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instamom2teen

04:24AM | 11/03/04
Member Since: 11/07/02
26 lifetime posts
Bvflooring
Right now I have asbestos "old elementary school" tile throughout my house. I just spent an insane amount of time really deeply scrubbing it and sealing it, and it looks better, but that's only relative -- it now looks like shiney stained old gross tile instead of dull and crusted with ground-in dirt stained old gross tile. UGH. I have just officially reached my limit.

I need help deciding what is best for me, though. I do not want tile of any kind (vinyl or ceramic) or carpet of any kind. I am considering wood, laminate, and would really love cork or bamboo but I'm not sure it would love me back.

Here is what I have to work with.

1. I have dogs and sand (outside), plus non-changable high-traffic paths so it has to wear very well. People keep suggesting laminate (Pergo-type floors) but several years ago I saw one that had been in only about two years that looked like total crap in a high traffic path between the living room and kitchen, so I'm very distrusting of how well laminates wear.

2. I can't spend a ton of money, so I'm hoping it can come in at around $5-6 a sq foot max.

3. I strongly prefer something that's going to be a no-glue, no-nail snap together DIY project that doesn't require me to put down a new subfloor, and that uses pre-finished flooring. No matter what it has to be doable as a DIY project. A BIG DIY project since we're talking about 700 sq foot total, which is my entire house except for my bathroom.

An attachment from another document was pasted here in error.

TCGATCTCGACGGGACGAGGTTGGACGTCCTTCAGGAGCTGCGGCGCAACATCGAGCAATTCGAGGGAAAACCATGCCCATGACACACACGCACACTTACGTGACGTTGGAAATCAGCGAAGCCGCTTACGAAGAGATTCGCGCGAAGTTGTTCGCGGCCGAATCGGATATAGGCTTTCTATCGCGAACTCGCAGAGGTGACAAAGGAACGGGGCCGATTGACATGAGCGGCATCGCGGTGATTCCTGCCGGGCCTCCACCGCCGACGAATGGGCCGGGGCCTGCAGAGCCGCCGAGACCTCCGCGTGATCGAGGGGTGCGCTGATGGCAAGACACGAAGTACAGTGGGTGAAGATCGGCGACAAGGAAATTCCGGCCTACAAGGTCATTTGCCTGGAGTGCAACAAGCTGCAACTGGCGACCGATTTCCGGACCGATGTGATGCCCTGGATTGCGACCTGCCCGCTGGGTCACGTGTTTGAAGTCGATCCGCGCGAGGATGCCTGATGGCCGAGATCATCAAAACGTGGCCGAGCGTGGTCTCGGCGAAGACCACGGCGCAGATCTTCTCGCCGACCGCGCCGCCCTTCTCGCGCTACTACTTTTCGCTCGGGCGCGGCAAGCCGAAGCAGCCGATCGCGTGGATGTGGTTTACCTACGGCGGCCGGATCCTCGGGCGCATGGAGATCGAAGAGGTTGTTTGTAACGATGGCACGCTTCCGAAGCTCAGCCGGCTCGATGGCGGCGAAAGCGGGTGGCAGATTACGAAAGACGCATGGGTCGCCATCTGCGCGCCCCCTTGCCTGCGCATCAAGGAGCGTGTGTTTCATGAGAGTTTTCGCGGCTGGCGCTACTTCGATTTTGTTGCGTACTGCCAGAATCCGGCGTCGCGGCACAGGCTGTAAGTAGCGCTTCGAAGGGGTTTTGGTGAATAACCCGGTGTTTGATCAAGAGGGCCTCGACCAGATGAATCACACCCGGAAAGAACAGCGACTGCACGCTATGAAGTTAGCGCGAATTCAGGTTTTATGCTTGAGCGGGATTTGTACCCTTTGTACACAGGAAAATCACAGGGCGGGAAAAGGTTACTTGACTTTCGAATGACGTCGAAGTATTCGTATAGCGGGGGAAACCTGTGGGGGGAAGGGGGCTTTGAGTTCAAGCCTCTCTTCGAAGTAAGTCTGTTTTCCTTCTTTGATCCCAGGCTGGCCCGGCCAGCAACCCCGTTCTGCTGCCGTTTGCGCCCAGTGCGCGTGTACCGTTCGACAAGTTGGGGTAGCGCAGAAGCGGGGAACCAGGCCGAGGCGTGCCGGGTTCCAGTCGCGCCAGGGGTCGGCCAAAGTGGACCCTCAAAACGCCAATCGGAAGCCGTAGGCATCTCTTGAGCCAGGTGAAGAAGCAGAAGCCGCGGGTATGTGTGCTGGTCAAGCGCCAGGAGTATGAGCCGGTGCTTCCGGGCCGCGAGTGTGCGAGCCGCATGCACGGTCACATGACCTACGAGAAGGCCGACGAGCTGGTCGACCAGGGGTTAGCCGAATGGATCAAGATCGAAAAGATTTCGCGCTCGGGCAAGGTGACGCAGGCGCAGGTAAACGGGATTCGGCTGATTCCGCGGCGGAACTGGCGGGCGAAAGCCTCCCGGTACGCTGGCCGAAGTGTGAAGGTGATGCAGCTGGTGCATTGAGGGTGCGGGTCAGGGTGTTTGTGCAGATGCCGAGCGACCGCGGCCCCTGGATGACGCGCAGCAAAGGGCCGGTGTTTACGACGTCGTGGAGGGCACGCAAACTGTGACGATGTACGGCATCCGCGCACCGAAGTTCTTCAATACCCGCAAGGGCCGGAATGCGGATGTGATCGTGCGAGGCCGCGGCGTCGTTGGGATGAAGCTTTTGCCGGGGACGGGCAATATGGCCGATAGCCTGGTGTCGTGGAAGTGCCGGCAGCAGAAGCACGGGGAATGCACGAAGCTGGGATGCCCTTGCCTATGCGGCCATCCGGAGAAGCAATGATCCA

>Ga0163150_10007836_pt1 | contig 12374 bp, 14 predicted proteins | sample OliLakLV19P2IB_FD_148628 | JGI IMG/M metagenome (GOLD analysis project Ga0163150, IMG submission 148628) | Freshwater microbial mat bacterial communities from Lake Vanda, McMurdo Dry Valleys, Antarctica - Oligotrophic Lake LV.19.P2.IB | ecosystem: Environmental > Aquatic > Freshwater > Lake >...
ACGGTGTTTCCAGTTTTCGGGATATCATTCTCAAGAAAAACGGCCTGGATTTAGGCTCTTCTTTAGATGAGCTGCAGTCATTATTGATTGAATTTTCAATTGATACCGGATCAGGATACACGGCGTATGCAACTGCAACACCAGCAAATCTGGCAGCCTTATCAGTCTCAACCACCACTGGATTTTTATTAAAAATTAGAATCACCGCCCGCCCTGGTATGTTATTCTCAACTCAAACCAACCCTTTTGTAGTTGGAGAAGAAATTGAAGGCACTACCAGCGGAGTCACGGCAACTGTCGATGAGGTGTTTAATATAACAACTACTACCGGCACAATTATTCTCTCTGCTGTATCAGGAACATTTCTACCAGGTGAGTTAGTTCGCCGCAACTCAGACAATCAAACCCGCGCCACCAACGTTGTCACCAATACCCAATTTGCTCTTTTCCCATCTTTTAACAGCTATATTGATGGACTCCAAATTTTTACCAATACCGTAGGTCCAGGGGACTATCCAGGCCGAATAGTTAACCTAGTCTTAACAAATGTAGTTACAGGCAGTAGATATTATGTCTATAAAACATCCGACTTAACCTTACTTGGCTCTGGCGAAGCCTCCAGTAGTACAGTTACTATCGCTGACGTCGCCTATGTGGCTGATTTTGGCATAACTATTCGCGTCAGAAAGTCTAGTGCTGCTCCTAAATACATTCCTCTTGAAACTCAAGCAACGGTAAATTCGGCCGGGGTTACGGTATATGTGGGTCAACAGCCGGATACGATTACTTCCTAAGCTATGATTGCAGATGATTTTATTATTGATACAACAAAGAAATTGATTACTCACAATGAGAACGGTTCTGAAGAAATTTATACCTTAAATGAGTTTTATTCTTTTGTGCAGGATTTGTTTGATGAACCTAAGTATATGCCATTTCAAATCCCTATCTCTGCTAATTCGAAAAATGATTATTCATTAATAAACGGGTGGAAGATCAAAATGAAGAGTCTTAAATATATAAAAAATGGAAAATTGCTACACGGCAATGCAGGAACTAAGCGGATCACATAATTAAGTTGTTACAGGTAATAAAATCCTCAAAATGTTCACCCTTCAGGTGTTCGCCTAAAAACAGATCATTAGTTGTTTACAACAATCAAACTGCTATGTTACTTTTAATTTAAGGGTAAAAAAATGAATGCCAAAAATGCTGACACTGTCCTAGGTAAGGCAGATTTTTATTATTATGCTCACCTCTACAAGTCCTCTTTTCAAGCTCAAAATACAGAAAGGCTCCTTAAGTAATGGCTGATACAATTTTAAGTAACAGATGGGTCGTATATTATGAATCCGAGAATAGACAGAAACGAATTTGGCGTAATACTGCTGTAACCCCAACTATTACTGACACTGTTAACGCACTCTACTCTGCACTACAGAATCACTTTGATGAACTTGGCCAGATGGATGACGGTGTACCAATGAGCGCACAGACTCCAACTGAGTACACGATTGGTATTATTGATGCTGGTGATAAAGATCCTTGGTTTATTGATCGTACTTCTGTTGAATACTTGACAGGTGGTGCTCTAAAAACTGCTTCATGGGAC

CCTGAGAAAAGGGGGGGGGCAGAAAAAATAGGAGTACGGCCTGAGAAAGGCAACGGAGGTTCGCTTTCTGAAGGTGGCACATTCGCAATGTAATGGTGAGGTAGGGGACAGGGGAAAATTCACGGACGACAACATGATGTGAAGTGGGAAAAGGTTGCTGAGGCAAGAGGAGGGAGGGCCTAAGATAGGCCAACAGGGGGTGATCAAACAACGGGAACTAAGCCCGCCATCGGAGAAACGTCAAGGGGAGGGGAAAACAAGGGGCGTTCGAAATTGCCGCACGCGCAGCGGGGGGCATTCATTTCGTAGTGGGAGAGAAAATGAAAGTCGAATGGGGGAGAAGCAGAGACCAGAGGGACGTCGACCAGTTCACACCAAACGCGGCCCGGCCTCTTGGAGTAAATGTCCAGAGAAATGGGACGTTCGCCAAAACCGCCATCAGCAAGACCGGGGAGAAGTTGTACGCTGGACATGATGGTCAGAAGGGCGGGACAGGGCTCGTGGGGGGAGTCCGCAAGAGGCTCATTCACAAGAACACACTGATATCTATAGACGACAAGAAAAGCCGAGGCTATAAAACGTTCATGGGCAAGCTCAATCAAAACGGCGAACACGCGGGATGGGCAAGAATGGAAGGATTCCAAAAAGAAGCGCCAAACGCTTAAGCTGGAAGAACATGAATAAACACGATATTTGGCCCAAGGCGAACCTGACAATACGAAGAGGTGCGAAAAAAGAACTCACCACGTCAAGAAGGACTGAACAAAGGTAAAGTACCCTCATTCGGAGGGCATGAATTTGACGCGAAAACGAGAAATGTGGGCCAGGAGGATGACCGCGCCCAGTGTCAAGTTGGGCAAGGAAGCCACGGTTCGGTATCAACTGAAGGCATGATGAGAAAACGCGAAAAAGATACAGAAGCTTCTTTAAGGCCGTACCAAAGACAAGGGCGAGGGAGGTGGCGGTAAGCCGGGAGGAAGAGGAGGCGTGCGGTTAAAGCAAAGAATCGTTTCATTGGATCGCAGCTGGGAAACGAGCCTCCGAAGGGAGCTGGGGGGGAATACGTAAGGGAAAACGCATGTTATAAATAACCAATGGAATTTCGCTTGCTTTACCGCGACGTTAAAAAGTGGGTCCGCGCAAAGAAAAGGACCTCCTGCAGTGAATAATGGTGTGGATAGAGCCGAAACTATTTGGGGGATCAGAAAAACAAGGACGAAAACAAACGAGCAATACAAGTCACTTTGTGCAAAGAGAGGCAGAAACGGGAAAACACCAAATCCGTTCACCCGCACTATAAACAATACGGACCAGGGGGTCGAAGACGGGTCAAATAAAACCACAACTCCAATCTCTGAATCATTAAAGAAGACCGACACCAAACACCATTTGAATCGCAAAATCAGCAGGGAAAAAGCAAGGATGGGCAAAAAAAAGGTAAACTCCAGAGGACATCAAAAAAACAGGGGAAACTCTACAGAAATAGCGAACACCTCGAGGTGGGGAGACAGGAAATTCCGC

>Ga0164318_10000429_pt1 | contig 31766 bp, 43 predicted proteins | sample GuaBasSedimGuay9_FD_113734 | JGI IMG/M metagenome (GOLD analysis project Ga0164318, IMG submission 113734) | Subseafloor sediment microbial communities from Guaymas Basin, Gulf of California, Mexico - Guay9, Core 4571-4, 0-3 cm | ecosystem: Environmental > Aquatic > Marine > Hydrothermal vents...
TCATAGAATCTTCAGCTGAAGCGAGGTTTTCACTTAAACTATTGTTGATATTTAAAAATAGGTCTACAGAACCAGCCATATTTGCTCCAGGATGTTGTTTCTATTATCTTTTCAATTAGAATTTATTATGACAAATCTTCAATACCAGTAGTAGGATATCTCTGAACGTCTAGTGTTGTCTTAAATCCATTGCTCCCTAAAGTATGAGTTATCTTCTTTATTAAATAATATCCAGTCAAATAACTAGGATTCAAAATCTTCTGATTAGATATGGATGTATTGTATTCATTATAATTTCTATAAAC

4. This will be on top of that butt-ugly tile which is directly on top of a very very cold concrete slab, so some amount of insulating properties (either directly or with an added underlayment) to keep the floor from being ice cold in winter are a big plus.

Help me choose what would be the smartest thing for my house!


Floorwizard

08:56AM | 11/03/04
Member Since: 07/21/04
41 lifetime posts
well, real engineered wood like Kahrs will be easy to install, but it may be hard to find one in the budget. It will not wear as good as lam, but at least you can sand and finish later.

Laminate may still wear...even concrete will show wear in time.

The easiest with the highest durability will be a high end laminate. If you see high signs of wear on your lam after a couple years, about the only other option would have been tile.

*** "One floor expert to rule them all!" ***

instamom2teen

10:47AM | 11/03/04
Member Since: 11/07/02
26 lifetime posts
How would cork compare to the laminate in terms of wear? Would there be specific advantages to getting a laminate over getting cork?

Floorwizard

04:52PM | 11/03/04
Member Since: 07/21/04
41 lifetime posts
Cork is an all natural product, so if your Green, then this is an advantage.

Cork will cost more.

Cork is warmer and a whole lot softer.

Laminate is more durable.

*** "One floor expert to rule them all!" ***

Amcdonald

05:05AM | 11/04/04
Member Since: 10/17/04
54 lifetime posts
My front hallway leading to the kitchen, den, front room, dining room, laundry room and also my entire living room has pergo laminate flooring. It wears very well considering I have two small children, a cat, and a husband who wears his dirty shoes in the house! There are absolutely NO traffic marks whatsoever. Cork is a great floor, but may not be so good with animals.
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